How to Take Care of a 6-Month-Old Baby: Getting Started
One of the biggest things to know about how to care for a 6-month-old baby is that it is much more active than caring for a baby of a younger age. At this time, your baby is less interested in sleeping during the day and more interested in hanging out with you, you lucky parent!
This means you’ll need to take steps to engage your baby’s brain as part of your 6-month-old baby care. They are ready to learn, and you are a big part of teaching them about the world around them. Playtime is key; use soft toys and toys with interesting textures to keep your baby’s attention. You two can read through a board book together, and you can include your baby in your everyday errands (like grocery shopping) to expose them to new experiences.
What is a 6-Month-Old’s Feeding Schedule Like?
If your pediatrician has not yet recommended you include solids in your baby’s diet, they will likely advise this addition in your 6-month-old baby’s feeding schedule. It may take time for your baby to get used to solid foods, so take it slow and don’t be frustrated if your baby doesn’t take to the solid food right away. Start with simple solids like rice cereal, strained fruits and vegetables, and baby food. Watch for signs of allergies, as well.
While you can start introducing water to your baby in a sippy cup, do not give them cow’s milk until they are least 1 year old. In general, a 6-month-old feeding schedule with solids and formula (or breastmilk) should include about one to three ounces of solids, three times a day, and formula or breastmilk about every three to four hours until your baby seems full and content.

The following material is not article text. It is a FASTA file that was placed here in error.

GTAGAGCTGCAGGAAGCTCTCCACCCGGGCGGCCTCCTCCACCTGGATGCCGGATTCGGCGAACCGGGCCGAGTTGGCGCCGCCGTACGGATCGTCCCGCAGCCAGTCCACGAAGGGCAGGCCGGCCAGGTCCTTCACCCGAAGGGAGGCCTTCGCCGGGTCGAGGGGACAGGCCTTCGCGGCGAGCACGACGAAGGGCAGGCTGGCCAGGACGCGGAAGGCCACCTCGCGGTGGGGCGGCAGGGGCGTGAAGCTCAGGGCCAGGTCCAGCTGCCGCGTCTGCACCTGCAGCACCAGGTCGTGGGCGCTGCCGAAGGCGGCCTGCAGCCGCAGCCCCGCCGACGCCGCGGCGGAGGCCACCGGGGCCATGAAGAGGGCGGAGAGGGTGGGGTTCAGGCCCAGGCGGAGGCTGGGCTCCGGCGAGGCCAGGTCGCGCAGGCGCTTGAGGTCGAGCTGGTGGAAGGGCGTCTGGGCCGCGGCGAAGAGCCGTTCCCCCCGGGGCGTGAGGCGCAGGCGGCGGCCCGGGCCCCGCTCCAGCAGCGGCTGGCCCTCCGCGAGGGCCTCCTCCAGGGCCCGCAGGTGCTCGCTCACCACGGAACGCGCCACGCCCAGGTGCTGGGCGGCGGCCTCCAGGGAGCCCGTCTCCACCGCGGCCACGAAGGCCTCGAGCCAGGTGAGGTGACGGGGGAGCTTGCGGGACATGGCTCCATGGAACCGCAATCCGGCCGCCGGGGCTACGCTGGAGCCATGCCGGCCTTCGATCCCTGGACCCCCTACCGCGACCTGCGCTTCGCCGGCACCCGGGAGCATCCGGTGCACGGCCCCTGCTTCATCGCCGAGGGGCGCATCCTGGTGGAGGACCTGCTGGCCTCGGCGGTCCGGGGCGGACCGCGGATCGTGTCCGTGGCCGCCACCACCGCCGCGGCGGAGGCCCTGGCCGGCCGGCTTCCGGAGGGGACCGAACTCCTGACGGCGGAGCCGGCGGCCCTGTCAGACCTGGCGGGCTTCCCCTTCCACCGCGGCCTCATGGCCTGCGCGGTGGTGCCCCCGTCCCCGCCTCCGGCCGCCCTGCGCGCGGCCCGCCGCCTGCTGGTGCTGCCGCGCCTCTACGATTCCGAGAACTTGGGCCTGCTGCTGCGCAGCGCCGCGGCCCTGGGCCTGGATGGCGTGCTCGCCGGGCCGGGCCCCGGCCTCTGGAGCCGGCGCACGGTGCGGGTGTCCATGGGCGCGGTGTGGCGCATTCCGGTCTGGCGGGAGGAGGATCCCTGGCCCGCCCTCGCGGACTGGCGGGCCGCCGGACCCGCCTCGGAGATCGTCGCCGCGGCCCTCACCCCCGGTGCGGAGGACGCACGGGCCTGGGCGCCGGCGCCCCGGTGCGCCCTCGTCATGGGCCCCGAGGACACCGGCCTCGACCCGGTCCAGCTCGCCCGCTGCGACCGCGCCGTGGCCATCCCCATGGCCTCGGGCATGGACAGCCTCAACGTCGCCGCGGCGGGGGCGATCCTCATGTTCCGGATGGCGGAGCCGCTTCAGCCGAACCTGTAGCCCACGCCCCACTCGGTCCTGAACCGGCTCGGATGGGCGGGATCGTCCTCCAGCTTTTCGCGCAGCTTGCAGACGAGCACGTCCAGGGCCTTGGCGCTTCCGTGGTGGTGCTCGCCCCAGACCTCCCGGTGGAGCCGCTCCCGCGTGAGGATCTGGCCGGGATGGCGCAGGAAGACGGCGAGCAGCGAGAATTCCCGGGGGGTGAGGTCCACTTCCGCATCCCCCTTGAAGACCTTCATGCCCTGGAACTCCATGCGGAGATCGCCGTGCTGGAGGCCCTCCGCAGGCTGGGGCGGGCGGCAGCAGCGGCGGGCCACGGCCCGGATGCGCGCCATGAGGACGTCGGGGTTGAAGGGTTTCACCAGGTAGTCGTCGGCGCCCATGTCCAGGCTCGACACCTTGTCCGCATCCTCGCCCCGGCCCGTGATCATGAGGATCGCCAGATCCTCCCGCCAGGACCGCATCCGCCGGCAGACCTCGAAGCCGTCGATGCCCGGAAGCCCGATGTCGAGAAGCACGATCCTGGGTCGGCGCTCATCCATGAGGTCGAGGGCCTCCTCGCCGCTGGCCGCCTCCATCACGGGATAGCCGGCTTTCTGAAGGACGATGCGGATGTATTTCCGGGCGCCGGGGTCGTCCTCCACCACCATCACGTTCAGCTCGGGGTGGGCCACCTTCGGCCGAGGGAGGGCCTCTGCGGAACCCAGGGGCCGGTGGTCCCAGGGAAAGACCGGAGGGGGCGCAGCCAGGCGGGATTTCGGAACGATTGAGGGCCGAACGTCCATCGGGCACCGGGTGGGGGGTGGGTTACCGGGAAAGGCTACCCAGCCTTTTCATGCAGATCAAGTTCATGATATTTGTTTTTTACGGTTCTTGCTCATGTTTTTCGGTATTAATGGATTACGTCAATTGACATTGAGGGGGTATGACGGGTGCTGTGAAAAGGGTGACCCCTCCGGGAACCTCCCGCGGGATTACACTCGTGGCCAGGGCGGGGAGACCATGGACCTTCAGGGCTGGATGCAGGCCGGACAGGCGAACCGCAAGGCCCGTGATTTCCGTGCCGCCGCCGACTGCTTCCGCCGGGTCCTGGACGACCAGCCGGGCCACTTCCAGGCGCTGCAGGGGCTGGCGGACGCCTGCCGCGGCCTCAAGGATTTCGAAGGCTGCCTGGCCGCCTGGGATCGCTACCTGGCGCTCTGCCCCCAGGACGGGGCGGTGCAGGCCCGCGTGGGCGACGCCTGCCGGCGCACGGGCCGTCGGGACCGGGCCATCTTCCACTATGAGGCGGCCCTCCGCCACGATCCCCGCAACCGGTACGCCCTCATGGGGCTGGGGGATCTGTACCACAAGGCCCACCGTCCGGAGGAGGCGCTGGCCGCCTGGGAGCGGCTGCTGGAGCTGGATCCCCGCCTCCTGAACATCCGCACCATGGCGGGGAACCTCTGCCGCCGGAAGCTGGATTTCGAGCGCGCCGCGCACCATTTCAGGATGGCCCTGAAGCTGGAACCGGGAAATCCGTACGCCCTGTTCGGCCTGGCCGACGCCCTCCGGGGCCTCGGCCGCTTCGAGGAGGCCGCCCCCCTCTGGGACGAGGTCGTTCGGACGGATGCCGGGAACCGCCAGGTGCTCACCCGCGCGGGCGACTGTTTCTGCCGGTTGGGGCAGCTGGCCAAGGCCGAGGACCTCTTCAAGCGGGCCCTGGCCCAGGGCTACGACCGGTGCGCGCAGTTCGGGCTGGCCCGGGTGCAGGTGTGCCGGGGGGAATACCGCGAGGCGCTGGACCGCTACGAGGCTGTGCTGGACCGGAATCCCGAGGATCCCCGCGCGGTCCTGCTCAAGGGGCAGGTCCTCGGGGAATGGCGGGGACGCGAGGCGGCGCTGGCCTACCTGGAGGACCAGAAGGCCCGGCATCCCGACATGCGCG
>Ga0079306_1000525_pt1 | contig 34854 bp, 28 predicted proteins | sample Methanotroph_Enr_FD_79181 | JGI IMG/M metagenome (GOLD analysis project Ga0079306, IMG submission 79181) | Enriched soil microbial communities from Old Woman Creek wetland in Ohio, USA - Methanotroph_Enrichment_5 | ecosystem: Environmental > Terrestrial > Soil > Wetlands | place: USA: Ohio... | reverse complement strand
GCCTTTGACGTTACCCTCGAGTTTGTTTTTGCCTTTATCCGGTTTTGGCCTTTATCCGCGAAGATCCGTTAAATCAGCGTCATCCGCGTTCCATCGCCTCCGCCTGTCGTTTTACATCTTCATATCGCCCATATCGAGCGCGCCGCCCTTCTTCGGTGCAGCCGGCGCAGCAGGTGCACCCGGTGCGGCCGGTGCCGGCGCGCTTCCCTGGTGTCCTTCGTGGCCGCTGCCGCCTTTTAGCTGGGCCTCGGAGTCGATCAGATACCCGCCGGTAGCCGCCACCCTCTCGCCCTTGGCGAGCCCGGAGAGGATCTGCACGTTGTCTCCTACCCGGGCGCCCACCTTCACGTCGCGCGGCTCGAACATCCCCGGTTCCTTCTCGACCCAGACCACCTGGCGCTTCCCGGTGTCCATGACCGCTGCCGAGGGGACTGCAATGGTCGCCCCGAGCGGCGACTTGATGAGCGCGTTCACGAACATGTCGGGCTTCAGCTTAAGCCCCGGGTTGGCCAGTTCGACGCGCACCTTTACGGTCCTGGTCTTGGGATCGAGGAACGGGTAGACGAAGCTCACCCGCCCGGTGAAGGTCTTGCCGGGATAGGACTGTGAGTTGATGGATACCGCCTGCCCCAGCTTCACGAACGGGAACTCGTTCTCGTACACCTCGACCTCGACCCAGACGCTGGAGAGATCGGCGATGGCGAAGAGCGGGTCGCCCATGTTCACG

If you are unsure of what to feed a 6-month-old, don’t be afraid to reach out to your pediatrician for the best guidance in your situation.
What is a 6-Month-Old Sleep Schedule Like?
For most babies at this age, a 6-month-old sleep schedule involves sleeping all the way through the night — usually around 10 to 11 hours. That’s good news for any new parent. Your baby will still need some naps during the day: usually two naps totaling about three to four hours.
But, what if your 6-month-old won’t sleep? Is this 6-month-old sleep regression?
It depends. Your baby may be waking up from the discomfort of teething, or they may be extra hungry during a growth spurt. What’s important is that you maintain positive habits to continue sleep-training your 6-month-old. This means being as non-intrusive as possible when comforting your baby and ideally allowing them to self-soothe as they fall back to sleep. It will probably take some time and practice for your 6-month-old to sleep properly, but it will be well worth it in the end.
If you ever have questions about what to expect from a 6-month-old and whether your child is meeting the expected developments and milestones for their age, make sure to ask your pediatrician. However, remember that every baby is different. Yours may be more or less advanced than others their age but, as long as your pediatrician gives the OK, your baby is doing fine. Just enjoy this time because, before you know it, you’ll have a seven-month-old on your hands!